plucky

12-01-2000, 01:48 PM

first off i want to say that i'm not sure whether or not this message belongs in the beginner's forum... but since i'm a beginner i figured what the hell...

my question is almost completely mathmatical in nature, but i believe it has an application in particle systems and other quasi-chaotic systems.

here it is: in designing a particle system that i would like to code, i ran into a snag, how can i have a standard velocity for the system to move with, yet have each individual particle move with a velocity similar but slightly deviant to the system's standard velocity...

after a bit of thought, i came up with the idea of a 'Cone of Deviation' (hence the subject of this post) the idea is basically this:

we know our system's velocity vector, call it sysVelocity, and we know an angle of deviation from this velocity, call it theta, that defines a cone around the sysVelocity vector in which the velocity of each individual particle should fall.

hmm.. that description is kind of hazy... a picture would do it better...

/

/

/

/ ) <------------- theta

*-----------> <- sysVelocity vector

\ ) <------------- theta

\

\

\

and the * is the position of the system

ok... now take the top and bottom vectors (which define the edges of the cone of deviation) and spin them in 3d around sysVelocity... those of you who have a good imagination now see the 'Cone of Deviation' (i hope)

alright... so, this is my question (finally), how do i go about picking a random velocity vector that is inside this cone of deviation and assigning it to a particle?

i hope that i explained this properly... i might be going at this in an incredibly over-complex manner... but this is the only way i can think of to do this... if i just use a single velocity vector for the whole system, i get a line of particles all flowing in the same path... if i pick completely random velocities then i get a type of starburst...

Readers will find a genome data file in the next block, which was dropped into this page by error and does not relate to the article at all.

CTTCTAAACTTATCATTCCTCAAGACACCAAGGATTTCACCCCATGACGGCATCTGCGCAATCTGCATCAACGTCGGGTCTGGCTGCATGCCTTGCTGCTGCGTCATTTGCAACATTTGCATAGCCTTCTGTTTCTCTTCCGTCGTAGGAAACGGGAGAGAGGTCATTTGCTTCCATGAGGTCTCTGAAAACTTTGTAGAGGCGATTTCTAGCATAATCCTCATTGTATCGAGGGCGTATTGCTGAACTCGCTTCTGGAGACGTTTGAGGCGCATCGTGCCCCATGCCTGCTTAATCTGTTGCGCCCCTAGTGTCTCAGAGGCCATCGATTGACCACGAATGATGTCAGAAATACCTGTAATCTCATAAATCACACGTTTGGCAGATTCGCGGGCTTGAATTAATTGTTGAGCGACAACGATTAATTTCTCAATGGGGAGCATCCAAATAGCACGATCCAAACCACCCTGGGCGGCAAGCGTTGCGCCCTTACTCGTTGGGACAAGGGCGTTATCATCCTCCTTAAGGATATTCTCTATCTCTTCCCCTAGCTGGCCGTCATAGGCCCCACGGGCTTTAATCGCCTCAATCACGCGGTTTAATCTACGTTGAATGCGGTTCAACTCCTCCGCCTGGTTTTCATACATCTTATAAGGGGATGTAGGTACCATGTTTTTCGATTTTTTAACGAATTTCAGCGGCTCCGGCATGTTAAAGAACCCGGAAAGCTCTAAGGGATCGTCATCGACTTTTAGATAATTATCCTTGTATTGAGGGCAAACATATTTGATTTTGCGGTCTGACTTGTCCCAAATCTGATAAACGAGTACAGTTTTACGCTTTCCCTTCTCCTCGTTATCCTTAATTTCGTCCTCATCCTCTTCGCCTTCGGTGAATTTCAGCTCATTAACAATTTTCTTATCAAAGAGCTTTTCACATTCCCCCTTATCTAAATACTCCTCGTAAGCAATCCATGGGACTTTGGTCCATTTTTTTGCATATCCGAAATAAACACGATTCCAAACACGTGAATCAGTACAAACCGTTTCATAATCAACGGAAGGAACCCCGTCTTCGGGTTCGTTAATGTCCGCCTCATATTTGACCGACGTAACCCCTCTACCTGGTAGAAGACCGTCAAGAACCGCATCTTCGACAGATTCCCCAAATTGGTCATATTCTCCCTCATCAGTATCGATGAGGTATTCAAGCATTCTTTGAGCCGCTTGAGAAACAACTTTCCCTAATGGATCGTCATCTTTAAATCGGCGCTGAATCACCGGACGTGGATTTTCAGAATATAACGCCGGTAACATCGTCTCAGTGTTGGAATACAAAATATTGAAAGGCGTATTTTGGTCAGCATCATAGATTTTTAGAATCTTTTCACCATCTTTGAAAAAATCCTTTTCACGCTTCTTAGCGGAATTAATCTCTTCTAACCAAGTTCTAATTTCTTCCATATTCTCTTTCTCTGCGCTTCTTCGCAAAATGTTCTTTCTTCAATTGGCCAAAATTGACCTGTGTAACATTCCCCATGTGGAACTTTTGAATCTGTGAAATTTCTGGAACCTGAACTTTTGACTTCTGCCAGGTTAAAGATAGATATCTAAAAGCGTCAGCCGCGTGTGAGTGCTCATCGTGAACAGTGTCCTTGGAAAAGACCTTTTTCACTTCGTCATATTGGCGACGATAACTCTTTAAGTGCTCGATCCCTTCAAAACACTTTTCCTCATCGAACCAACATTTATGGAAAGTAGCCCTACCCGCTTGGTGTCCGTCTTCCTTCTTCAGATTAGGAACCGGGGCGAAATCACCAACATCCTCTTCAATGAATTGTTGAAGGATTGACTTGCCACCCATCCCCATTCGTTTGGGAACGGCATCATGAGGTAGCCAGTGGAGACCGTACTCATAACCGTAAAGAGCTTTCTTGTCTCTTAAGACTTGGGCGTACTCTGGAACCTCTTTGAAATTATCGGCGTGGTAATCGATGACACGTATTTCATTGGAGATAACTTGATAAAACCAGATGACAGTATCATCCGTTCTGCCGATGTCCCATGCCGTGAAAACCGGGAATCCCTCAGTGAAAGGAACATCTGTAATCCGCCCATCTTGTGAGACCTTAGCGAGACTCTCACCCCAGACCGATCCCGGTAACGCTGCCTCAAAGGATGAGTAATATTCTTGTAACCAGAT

thanks in advance for any insight!

----brian ploeckelman

plucky@lumiere.net

my question is almost completely mathmatical in nature, but i believe it has an application in particle systems and other quasi-chaotic systems.

here it is: in designing a particle system that i would like to code, i ran into a snag, how can i have a standard velocity for the system to move with, yet have each individual particle move with a velocity similar but slightly deviant to the system's standard velocity...

after a bit of thought, i came up with the idea of a 'Cone of Deviation' (hence the subject of this post) the idea is basically this:

we know our system's velocity vector, call it sysVelocity, and we know an angle of deviation from this velocity, call it theta, that defines a cone around the sysVelocity vector in which the velocity of each individual particle should fall.

hmm.. that description is kind of hazy... a picture would do it better...

/

/

/

/ ) <------------- theta

*-----------> <- sysVelocity vector

\ ) <------------- theta

\

\

\

and the * is the position of the system

ok... now take the top and bottom vectors (which define the edges of the cone of deviation) and spin them in 3d around sysVelocity... those of you who have a good imagination now see the 'Cone of Deviation' (i hope)

alright... so, this is my question (finally), how do i go about picking a random velocity vector that is inside this cone of deviation and assigning it to a particle?

i hope that i explained this properly... i might be going at this in an incredibly over-complex manner... but this is the only way i can think of to do this... if i just use a single velocity vector for the whole system, i get a line of particles all flowing in the same path... if i pick completely random velocities then i get a type of starburst...

thanks in advance for any insight!

----brian ploeckelman

plucky@lumiere.net